Brian Jones wandered into the Moroccan village of Jajouka in July 1968, just as the Rolling Stones were putting the finishing touches to Beggar’s Banquet back at Olympic studios in Barnes. By this time, Jones had become a peripheral figure in the band, his attendance at sessions sporadic and rarely productive. Jean-Luc Godard’s movie Sympathy For The Devil (One Plus One), shot a few months earlier, shows him a disconsolate, shambling figure strumming an inaudible guitar, an irrelevance in the band he’d formed and had once led.
The strain on Jones was one thing, but while his flight to Morocco might have been an escape from a painful situation, going in search of the exotic was an industry standard for leisured rock stars of the time (earlier in 1968 The Beatles had decamped to Rishikesh, in northern India, to study Transcendental Meditation with the Maharishi Mahesh Yogi). Legend has Jones walking into Jajouka (often spelt Joujouka, confusingly) wearing a long Afghan coat, the first ‘hippy’ to visit the village, bringing a touch of the mystery he was himself seeking. Such was the impression he made, decades later villagers would talk about his arrival as a mythic event. Legend and myth are the operative words, as verifiable details about the episode are scarce. Perhaps that’s why Stones biographer Stephen Davis wrote his account – Jajouka Rolling Stone – as a novel, not a history.
With that in mind, this is what (probably) happened. Morocco had long attracted European and American artists, rogue intellectuals and Beats. Jones himself had visited North Africa before, most recently at the end of a misbegotten road trip with Keith Richards and Jones’ then-girlfriend, Anita Pallenberg, who transferred her loyalties to Richards during the course of the escapade. Tangiers in particular – cosmopolitan, cheap – seemed to hold out an enticing hand, offering the promise of freedom. The American writer/composer Paul Bowles had made his home there in 1947, and served as a guide to many visitors over the years, including Canadian artist/writer Brion Gysin. In 1950, Bowles took Gysin to a festival in Sidi-Kacem, where a hereditary group of Jbala Sufi trance musicians that we now know as the Master Musicians of Joujouka were performing. Later, Gysin visited the musicians in their home village, in the Ahl-Srif range of the southern Rif Mountains, accompanied by Moroccan painter Mohamed Hamri.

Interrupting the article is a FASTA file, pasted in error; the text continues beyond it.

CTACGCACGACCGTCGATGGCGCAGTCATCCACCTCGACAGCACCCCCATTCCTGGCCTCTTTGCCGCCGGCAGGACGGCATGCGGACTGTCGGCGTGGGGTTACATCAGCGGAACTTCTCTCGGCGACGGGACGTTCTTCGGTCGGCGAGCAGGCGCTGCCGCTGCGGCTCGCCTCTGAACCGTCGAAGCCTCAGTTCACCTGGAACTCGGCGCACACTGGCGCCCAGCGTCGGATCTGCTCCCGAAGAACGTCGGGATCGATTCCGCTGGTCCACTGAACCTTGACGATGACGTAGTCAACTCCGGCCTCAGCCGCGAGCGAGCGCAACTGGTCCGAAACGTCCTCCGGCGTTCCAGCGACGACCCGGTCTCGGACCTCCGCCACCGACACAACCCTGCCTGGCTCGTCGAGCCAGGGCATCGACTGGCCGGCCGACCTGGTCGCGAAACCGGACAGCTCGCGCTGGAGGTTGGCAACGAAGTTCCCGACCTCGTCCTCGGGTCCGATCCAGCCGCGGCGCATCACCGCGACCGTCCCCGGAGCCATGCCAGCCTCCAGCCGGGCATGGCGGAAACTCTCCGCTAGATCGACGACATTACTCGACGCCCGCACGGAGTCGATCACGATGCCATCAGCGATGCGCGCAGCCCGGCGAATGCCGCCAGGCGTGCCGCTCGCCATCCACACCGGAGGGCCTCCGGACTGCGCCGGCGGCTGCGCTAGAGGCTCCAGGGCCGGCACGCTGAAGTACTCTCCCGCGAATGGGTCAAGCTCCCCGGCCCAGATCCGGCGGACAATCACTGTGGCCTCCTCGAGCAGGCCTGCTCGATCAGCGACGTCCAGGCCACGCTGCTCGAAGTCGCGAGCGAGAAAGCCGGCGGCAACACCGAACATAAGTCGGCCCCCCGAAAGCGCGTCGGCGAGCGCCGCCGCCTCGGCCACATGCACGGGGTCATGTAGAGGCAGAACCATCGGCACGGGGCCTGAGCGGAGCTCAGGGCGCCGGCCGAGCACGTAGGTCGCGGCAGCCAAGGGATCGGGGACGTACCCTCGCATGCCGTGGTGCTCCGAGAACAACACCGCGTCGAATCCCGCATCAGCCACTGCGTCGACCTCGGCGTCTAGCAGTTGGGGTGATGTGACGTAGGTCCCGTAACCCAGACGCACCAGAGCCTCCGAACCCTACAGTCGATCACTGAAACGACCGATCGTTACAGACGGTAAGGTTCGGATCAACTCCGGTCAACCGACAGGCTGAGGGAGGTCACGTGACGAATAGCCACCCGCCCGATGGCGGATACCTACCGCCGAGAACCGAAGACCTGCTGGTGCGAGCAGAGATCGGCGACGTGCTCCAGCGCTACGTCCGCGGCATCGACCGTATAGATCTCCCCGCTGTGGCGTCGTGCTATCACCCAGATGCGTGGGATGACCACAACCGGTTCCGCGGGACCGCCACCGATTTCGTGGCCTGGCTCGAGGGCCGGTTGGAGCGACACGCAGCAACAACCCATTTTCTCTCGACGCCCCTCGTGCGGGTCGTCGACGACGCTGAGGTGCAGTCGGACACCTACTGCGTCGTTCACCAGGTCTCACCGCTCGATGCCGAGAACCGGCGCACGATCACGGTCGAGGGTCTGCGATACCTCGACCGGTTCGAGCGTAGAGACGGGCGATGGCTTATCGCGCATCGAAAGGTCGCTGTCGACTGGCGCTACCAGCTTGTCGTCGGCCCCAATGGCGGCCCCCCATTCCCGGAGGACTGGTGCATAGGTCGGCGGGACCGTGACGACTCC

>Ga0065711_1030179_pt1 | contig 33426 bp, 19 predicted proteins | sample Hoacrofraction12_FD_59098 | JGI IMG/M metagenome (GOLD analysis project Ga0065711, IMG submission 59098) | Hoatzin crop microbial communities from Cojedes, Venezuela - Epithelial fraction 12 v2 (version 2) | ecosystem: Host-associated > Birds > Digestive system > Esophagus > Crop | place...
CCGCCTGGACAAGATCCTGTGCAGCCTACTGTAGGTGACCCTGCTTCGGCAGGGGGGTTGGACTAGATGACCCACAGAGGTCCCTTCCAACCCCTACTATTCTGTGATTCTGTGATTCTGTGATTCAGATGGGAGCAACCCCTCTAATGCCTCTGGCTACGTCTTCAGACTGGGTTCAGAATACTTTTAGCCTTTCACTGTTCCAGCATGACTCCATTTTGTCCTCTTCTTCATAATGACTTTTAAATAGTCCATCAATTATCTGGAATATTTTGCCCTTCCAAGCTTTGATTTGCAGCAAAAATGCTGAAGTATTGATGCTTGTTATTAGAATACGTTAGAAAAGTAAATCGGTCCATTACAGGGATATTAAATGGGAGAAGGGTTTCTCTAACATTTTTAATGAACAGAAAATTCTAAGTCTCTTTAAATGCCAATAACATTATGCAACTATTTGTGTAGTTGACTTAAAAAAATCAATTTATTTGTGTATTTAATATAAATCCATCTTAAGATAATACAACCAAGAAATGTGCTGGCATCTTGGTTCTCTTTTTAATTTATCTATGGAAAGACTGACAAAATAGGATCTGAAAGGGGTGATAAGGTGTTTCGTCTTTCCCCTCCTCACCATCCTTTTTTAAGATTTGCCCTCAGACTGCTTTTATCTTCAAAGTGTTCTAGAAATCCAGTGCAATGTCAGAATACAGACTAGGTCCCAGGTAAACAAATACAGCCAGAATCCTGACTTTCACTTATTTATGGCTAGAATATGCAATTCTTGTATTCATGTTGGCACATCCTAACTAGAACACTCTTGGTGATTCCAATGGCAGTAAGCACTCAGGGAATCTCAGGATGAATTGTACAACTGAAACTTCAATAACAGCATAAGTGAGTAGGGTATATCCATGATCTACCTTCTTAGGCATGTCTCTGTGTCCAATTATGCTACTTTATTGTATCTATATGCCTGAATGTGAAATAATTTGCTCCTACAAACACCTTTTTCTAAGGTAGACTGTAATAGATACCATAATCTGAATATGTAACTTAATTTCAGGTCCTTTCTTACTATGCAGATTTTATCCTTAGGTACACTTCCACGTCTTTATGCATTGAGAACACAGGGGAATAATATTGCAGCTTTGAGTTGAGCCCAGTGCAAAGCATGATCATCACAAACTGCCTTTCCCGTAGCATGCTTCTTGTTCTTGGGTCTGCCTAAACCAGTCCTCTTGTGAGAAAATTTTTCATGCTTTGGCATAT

It was Gysin who led Jones to Jajouka in 1968. With them were Hamri, Jones’ girlfriend Suki Potier and a recording engineer, George Chkiantz, carrying a portable tape recorder. The group stayed for a short time – maybe just one night – to hear and record the Master Musicians of Joujouka in their home environment. Jones left with 90 minutes of music on tape, which he took back to England. He died on July 3, 1969, just under a year later. The tapes were finally released, on Rolling Stones Records, over two years after Jones’ demise as Brian Jones Presents The Pipes Of Pan at Joujouka. A painting by Hamri adorns the cover, including a representation of Jones. The album attracted some critical curiosity, sold modestly and was soon deleted. In 1995 it was reissued on CD with a photograph replacing Hamri’s painting, and the music, originally two side-long tracks, broken down into six titled pieces. By this time there were rival factions of master musicians doing the rounds at world music festivals, and for related contractual reasons the reissue was retitled Brian Jones Presents The Pipes of Pan At Jajouka.